My Favorite Rap Artists, Vol. 8 | Kendrick Lamar


You hate me don't you?
You hate my people, your plan is to terminate my culture,
You're fuckin' evil; I want you to recognize that I'm a proud monkey.
You vandalize my perception but can't take style from me.
- (Blacker The Berry, 2015)

He's something like a renaissance man.

He challenged everyone of his fellow peers back in 2013, and so far it's only one MC on par with him and that's J. Cole. Following the release of good kid, m.A.A.d city he was a marked man making plenty of assertions in the face of what he felt was wrong with Rap at the time. He faced a lot of backlash and criticisms from a lot of rappers and certain parts of the media. When in truth, he dropped those names daring them to step up, he set off a chain of events that made Rap a better place overall. 

Thanks to him Cole dropped 2014 Forest Hills Drive, K.R.I.T. dropped Cadillactica, Sean dropped Dark Sky Paradise, Wale dropped The Album About Nothing, Tyler put out Cherry Bomb and Rocky put out At. Long. Last. A$AP; all great albums. MC's to be omitted right now for are Pusha, Jay Electron & Mac who haven't put anything out yet. Drake dropped If You're Reading This It's Too Late, which was one of the best mixtapes of the year, but still doesn't count because it's not his actual album Views From The 6. Meek Mill is the only artist many feel didn't really take that next step with his album Dreams Worth More Than Money, but his album still managed to reach number one in the country.

So out of the seven rappers to actually release an album this year, six of those rappers actually made advancements in their sound and content. A lot of them have stepped it up by speaking on social issues, lead by Cole, Kendrick and K.R.I.T., whom the ladder has always spoke on the topic at hand.

Ladies and gentlemen, that's influence at it's best.

He dared his peers to step it up and they did in kind, all while he stepped his own game up to the highest level possible in the midst of a changing climate. He seemingly made the transition by not being flashy and always on social media, he took it back to the old school and just made music that mattered. That's one of the reasons I decided to add him to my list because he's just making great music and not making excuses. He's slowly but surely becoming an activist and a leader in the community by also showing support for various victims of shootings and being present in the hood where most of the problems seem to occur.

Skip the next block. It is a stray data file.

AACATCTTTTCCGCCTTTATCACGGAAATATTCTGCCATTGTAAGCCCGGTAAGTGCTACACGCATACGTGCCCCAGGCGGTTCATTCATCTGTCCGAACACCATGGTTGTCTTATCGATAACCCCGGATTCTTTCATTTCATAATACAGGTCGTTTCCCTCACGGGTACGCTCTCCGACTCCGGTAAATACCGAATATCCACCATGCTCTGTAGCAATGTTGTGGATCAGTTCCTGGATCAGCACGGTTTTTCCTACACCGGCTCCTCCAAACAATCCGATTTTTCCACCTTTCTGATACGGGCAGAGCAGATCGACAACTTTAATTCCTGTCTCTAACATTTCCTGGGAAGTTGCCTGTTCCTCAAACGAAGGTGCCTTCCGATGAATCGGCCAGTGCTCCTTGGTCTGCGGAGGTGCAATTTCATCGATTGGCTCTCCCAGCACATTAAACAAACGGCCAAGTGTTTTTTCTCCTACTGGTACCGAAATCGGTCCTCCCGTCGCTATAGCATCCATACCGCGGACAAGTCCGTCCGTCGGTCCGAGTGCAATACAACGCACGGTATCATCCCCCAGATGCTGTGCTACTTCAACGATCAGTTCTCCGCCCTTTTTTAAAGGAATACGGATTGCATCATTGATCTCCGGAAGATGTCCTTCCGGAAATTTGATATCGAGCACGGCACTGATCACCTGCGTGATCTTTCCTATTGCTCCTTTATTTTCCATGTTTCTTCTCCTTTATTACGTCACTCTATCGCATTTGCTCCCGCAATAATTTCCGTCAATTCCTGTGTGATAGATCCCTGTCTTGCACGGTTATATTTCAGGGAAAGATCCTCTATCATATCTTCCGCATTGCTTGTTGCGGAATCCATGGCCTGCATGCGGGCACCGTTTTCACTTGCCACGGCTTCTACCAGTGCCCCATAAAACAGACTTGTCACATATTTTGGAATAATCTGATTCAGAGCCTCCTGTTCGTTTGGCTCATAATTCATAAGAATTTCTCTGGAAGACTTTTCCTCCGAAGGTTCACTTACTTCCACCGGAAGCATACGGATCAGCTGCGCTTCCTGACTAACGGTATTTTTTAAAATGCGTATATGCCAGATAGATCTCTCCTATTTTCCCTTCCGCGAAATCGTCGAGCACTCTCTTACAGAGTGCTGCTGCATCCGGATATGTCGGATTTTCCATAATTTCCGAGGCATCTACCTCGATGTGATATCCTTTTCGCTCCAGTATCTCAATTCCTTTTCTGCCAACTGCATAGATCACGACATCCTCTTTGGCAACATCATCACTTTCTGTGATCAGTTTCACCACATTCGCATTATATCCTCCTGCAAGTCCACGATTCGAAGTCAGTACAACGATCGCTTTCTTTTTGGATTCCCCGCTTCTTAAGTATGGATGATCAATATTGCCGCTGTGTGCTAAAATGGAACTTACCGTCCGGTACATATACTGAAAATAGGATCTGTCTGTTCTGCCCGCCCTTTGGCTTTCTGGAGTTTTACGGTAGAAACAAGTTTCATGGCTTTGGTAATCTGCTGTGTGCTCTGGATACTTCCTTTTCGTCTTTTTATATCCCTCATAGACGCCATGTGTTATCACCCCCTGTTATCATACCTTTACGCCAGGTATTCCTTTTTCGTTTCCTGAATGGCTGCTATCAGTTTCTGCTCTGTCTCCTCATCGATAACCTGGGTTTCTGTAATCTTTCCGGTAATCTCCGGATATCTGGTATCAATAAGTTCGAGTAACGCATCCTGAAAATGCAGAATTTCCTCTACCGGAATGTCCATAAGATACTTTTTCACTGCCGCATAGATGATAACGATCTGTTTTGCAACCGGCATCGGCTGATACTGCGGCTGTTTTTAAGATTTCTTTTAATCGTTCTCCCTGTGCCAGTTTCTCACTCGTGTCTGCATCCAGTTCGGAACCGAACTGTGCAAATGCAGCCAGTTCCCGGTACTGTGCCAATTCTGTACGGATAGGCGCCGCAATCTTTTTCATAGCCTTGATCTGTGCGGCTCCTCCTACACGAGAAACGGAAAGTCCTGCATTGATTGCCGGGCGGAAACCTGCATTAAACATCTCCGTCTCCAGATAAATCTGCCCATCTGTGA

To me that's what you want in a musician, athlete or anyone who's black and in a position to say something about what's going on in the community, and he's doing the best that you can do. At first people who are just dumb and didn't see what he was trying to accomplished assumed he was just some MC that was going to come out and just diss other MC's all day and everyday, how wrong were they. Granted his content isn't unchanged from his earlier stuff, (see Ronald Reagan Era from Section.80), you know it takes time for other people to catch up to all things great.

At the end of the day Kendrick has too many features, songs and albums that can be pointed out about his greatness and his effort to be the best MC alive while supporting his people. He gets all the respect from me in the world and the head nod to make an entry on this list, knocking out another artist. If you haven't heard or even tried to listen to Kendrick, you are doing yourself a disservice by not having him in your rotation. The Compton MC has the blessings of many West Coast legends and seemingly have won over those he offended with his 2013 comments by simply making good music and being consistent. 

Kudos to you Mr. Lamar, you are one of the best MC's in the game today, let's see what you do with it.

Discography
2005 | Training Day
2009 | C4
2011 | Section.80

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